Researchers Recreate a 9500-year-old Beadmaking Tradition from Malawi
In a new study, a researcher from the Max Planck Institute for the Science of Human History led a team that re-discovered how ancient people made beads from giant land snails, and found that the origin of this practice is thousands of years older than previously believed.
Today, people wear ornaments (such as beads) to express status, group affiliation, and identity. Throughout human history, our ancestors have worn beads made from a variety of materials, including glass, stone, marine shell and ostrich eggshell. Beads are important archaeological signs of social communication and exchange networks with the power to reveal information about ancient population dynamics.
“These small artifacts often go unstudied,” says lead-author Dr. Jennifer Miller of the Max Planck Institute for the Science of Human History, “but they can actually tell us a lot about ancient societies.”
Now, researchers are combining experimental and archaeological data to study how Stone Age people in Malawi made beads from the shells of giant African land snails, the common name for the species in the Achatinidae family. These medium-to-large snails have shells that commonly reach more than 10 centimeters in length. Although native to Africa, they can now be found on various continents as invasive pests.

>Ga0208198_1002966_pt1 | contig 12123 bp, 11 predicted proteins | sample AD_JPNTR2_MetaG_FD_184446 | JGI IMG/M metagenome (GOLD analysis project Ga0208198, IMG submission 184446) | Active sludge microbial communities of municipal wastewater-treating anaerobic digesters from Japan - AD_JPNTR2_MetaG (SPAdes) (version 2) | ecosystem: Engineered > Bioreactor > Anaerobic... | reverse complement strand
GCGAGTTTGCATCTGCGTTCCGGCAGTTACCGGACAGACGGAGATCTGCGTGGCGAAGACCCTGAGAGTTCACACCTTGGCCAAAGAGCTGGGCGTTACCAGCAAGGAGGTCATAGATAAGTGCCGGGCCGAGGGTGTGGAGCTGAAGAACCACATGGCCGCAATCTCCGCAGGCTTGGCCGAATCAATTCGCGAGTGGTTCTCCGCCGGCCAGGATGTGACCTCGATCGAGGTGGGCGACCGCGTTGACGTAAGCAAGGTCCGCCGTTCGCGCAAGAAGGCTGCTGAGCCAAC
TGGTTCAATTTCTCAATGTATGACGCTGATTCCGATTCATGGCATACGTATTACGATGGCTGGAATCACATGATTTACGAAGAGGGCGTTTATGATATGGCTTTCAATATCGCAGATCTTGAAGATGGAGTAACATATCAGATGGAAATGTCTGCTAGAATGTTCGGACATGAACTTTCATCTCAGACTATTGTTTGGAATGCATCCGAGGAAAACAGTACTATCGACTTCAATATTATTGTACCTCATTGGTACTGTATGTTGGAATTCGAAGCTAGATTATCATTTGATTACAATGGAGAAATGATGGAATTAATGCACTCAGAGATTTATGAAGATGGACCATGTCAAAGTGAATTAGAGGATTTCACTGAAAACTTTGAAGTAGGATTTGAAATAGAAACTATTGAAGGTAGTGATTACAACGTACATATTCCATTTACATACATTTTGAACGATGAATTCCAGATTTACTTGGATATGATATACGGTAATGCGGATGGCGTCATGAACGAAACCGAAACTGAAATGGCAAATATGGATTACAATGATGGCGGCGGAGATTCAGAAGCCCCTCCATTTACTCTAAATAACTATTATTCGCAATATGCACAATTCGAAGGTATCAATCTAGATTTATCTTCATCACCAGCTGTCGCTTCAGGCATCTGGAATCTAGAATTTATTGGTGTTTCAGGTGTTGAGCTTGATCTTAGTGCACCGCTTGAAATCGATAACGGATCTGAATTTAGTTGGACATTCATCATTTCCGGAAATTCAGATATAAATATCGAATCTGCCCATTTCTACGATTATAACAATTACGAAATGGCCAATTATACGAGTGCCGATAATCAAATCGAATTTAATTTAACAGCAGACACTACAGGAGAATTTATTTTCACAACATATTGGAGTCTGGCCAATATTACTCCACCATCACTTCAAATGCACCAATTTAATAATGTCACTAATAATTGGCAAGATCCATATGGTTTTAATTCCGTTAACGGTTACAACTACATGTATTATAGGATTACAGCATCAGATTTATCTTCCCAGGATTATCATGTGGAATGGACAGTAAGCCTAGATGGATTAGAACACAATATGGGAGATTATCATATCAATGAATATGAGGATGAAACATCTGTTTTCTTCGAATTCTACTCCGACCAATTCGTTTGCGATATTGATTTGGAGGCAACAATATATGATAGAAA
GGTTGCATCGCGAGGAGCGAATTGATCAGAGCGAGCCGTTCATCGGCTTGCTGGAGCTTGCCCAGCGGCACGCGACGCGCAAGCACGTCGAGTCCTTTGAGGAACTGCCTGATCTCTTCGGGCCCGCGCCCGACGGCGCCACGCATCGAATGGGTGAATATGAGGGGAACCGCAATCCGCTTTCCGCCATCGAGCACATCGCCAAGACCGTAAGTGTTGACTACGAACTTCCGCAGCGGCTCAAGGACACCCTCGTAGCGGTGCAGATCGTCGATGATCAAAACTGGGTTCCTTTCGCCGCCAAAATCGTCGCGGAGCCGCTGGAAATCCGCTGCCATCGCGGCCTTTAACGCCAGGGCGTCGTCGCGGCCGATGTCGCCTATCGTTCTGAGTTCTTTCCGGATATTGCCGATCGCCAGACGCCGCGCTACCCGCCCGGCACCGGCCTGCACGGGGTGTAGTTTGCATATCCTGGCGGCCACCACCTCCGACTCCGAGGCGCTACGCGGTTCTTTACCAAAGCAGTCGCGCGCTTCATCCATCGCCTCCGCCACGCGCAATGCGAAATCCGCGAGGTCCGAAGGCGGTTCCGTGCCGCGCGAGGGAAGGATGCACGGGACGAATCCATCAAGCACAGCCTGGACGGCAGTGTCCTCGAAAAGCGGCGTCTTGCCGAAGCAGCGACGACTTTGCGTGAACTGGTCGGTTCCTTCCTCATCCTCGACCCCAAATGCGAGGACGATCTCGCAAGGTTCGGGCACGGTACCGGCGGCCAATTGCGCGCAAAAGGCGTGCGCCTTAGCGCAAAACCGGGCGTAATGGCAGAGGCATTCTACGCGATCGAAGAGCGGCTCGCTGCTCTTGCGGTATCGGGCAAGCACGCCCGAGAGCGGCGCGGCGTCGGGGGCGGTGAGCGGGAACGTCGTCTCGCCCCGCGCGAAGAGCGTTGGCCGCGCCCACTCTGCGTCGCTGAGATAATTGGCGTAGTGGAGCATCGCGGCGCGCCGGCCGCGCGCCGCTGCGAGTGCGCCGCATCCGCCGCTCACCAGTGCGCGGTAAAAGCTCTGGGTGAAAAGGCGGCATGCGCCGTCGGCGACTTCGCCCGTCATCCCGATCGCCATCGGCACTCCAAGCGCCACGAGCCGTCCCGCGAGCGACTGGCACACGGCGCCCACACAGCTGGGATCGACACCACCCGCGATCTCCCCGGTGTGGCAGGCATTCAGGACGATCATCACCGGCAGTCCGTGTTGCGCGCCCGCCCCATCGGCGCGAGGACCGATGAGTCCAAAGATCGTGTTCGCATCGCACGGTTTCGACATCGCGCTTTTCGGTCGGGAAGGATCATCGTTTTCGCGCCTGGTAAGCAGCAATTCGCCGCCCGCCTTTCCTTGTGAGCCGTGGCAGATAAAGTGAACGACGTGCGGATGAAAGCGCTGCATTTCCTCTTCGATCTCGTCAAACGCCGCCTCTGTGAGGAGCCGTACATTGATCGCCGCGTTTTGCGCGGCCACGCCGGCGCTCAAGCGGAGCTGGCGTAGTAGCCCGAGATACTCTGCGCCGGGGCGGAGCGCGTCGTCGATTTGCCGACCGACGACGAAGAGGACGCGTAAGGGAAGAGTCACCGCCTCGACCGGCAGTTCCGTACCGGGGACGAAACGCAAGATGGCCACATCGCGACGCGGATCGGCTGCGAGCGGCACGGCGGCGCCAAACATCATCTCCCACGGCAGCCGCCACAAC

Beads made from land snail shells are similar in appearance to those produced from ostrich shell. Both are of similar size (usually less than 1 cm in diameter), with a central perforation and often white or pale coloration. As a result of these similarities, many snail beads are miscategorized, making it a challenge to assess the geographic and temporal range of snail bead use.
But the two materials are not identical. Eggshells and snail shells serve different functions, and their unique microstructures reflect these diverse goals. Ostrich eggs are protective barriers that encase a developing embryo. They can withstand a large amount of pressure from the outside, but are able to be pecked open from the inside when the chick is ready to hatch. Snail shells, on the other hand, are lifelong exoskeletons. Their spiral shaping and internal layer structure make gastropod shells highly resistant to breakage by both internal and external forces. These different shell properties must be considered when reconstructing bead manufacturing sequences, as achieving similar forms may require different techniques or leave distinct traces on each type of shell.
The best way to reconstruct ancient bead production is to find and study incomplete beads, called preforms. These are artifacts that were broken, lost, or otherwise abandoned during bead formation, having never reached the end stage of manufacture. Because beads discarded in early production stages carry the most information, archaeological assemblages with early stage preforms are especially important.